The Plastics Industry Association (PLASTICS) is a purpose-driven organization that supports the entire plastics supply chain.
Our councils, committees and events such as our signature global tradeshow NPE®, bring the boldest and brightest innovators, influencers and new technologies together to create connections, expand business growth and showcase our industry.
From the technological advancements we enable to the possibilities we create, we’re dedicated to helping our members shape the future and make a positive impact every day.
PLASTICS. WE PROTECT, PROMOTE, AND GROW THE PLASTICS INDUSTRY.
Building from our strategic plan, PLASTICS focuses our efforts around four key priorities:
We advance the legislative and regulatory priorities across all levels of advocacy: international, federal, state, and local.
We proactively tell the plastics industry’s stories through traditional and social media, promote plastics as the material of choice, and provide real-time responses to today’s rapid news cycle.
Bringing the industry together to advance the industry is a core priority. From committee meetings to industry events, we monitor market trends, spearhead projects, and lead programs to showcase to support the entire supply chain.
We’re passionate about helping members set and reach industry-leading environmental goals. Together, with our members, we can make sustainability dreams a reality.
The Plastics Industry Association (PLASTICS) is the only association that supports the entire plastics supply chain. Founded in 1937, we have a track record of fostering collaboration between each industry segment and evolving alongside the plastics industry as a whole.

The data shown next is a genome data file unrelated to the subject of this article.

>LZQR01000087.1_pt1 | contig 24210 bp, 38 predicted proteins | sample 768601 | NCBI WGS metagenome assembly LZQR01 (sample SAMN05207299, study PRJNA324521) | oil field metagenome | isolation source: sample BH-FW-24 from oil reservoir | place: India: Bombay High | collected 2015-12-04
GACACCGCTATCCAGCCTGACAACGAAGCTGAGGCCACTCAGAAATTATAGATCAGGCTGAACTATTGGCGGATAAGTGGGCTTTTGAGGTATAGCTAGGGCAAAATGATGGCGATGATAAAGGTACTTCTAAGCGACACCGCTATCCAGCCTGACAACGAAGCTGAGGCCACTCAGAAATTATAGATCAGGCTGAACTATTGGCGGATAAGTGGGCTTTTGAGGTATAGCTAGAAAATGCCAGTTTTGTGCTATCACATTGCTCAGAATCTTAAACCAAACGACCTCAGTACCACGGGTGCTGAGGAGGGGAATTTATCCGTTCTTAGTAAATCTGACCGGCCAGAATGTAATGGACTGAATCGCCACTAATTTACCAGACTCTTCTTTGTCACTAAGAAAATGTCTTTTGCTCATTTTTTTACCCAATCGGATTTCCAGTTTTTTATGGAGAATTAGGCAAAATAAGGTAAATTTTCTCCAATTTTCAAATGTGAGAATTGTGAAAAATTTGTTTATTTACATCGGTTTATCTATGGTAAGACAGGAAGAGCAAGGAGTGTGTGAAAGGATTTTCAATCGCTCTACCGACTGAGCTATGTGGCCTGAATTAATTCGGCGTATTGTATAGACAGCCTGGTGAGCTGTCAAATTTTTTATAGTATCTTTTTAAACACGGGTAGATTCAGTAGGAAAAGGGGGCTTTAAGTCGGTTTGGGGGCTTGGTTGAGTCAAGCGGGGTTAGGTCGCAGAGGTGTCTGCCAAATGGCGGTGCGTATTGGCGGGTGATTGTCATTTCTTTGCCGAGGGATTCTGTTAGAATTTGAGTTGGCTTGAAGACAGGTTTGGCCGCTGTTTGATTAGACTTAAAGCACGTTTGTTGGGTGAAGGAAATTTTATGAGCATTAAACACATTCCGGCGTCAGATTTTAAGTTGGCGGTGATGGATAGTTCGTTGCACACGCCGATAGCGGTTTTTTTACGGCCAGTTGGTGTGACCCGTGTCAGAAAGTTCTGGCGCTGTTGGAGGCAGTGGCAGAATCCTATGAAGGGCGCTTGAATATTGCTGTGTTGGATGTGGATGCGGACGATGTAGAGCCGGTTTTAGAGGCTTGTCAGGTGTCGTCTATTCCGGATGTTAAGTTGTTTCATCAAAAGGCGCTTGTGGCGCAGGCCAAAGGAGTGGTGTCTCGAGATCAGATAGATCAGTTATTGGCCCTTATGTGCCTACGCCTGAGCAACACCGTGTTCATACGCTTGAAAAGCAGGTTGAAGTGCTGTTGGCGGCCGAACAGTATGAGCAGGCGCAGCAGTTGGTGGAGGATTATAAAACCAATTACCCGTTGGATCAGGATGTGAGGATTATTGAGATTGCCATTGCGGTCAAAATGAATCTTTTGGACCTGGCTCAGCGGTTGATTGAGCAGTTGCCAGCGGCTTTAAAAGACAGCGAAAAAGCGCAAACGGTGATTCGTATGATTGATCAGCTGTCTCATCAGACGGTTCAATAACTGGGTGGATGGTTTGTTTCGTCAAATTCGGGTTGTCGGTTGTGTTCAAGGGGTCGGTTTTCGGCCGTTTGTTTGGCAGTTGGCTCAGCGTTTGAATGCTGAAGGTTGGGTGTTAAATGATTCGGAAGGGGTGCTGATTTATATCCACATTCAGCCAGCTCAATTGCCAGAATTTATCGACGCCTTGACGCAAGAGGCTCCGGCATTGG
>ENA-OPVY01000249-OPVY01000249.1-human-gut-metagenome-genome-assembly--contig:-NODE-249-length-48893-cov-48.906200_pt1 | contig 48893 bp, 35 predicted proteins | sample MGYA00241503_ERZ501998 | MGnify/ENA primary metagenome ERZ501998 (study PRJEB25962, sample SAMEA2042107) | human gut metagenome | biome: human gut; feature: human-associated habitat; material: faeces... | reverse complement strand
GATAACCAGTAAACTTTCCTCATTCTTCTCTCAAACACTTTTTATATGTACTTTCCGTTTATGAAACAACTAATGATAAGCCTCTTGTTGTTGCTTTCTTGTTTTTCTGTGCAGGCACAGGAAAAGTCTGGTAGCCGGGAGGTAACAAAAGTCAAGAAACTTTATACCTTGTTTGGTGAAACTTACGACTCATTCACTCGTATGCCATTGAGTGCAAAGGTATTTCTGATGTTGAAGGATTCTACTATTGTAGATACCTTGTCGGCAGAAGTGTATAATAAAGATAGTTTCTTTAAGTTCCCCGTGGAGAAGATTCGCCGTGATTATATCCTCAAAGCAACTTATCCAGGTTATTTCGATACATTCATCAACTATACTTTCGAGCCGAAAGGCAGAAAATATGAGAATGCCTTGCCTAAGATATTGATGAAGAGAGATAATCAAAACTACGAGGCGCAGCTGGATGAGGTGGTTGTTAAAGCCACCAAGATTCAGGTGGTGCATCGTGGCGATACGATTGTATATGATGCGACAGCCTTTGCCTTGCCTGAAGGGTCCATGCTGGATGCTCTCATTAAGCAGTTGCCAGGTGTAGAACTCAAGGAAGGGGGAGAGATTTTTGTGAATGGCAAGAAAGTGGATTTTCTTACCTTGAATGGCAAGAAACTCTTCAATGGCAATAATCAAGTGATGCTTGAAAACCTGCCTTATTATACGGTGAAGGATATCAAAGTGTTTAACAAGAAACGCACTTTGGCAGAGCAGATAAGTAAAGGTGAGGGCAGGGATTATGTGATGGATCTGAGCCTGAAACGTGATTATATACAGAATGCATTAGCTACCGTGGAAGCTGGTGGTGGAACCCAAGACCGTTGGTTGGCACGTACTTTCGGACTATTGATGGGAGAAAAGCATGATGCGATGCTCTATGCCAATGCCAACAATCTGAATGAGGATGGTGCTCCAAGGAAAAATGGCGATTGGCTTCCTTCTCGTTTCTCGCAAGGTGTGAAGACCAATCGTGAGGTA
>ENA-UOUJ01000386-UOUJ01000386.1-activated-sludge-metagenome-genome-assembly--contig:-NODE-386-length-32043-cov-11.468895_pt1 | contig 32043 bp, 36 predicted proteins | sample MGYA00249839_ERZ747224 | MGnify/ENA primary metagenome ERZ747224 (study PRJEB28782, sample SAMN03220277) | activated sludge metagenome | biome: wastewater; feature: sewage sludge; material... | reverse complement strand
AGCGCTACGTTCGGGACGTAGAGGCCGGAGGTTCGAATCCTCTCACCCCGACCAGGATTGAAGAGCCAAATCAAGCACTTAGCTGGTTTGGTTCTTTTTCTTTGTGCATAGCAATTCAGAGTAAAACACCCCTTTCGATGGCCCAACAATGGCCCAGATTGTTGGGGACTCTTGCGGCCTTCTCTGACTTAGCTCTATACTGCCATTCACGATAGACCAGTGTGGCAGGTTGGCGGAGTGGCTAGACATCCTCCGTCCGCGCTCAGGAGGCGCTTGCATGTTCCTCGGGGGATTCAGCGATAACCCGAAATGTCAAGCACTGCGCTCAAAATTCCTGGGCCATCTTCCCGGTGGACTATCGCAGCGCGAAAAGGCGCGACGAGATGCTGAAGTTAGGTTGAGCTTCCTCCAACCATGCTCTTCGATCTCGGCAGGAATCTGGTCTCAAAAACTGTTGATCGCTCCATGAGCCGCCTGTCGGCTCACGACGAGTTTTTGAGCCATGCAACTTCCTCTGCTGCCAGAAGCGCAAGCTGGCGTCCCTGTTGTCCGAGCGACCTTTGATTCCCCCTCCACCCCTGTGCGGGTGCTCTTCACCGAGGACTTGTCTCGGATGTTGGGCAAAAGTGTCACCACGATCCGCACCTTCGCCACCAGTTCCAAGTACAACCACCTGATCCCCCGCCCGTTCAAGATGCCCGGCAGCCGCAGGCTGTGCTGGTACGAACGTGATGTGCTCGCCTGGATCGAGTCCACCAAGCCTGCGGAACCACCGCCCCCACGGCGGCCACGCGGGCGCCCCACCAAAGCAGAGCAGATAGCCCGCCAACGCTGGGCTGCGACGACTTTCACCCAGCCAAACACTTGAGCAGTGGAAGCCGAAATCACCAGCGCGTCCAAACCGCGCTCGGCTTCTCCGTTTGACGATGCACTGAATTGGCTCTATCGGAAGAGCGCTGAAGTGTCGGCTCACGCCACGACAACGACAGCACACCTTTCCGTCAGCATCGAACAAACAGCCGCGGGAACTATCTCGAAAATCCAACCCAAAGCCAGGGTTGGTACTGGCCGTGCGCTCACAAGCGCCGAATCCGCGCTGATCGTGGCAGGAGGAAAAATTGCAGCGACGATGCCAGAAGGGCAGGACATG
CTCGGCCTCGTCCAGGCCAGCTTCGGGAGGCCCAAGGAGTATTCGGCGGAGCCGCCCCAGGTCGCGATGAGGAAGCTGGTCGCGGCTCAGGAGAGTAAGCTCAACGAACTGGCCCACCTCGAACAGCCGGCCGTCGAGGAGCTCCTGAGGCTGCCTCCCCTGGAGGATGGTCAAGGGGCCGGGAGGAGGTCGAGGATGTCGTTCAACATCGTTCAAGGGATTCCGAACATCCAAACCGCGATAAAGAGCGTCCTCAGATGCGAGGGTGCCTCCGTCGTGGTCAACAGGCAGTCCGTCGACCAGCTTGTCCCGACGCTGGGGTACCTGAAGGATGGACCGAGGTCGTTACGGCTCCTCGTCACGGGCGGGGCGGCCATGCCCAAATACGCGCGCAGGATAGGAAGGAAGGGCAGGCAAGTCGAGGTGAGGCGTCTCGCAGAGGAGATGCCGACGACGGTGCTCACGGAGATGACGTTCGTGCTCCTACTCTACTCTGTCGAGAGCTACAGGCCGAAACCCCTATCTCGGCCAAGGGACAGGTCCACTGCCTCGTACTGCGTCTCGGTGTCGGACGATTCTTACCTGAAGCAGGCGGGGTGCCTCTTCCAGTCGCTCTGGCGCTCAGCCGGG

With the increased attention on plastics, we are here to connect companies in this industry and encourage innovation to meet the needs of tomorrow. We’ve expanded the resources and tools available to members, to help us come together and help positively shape the industry’s future.
Join us to protect, promote, and grow the plastics industry.
It was in 1862 that Alexander Parkes introduced the world’s first-ever man-made plastic, at the London International Exhibition. “Parkesine,” as it was called, was marketed as an alternative to ivory and horn that Parks discovered while trying to develop a synthetic substitute for shellac for waterproofing.
Though the product was not a commercial success, Parkesine represented an important first step in the development of man-made plastic. The material didn’t start to truly show its potential value and diversity of applications until John Wesley Hyatt in Albany, New York discovered a way to manufacture an improved version of Parkesine, most commonly known as celluloid.
Read on to see more important dates in plastics’ rich history:
While Parkesine was created from organic compounds, specifically cellulose, Dr. Leo Bakeland created the world’s first entirely synthetic plastic called Bakelite. This marks the start of the modern plastics industry.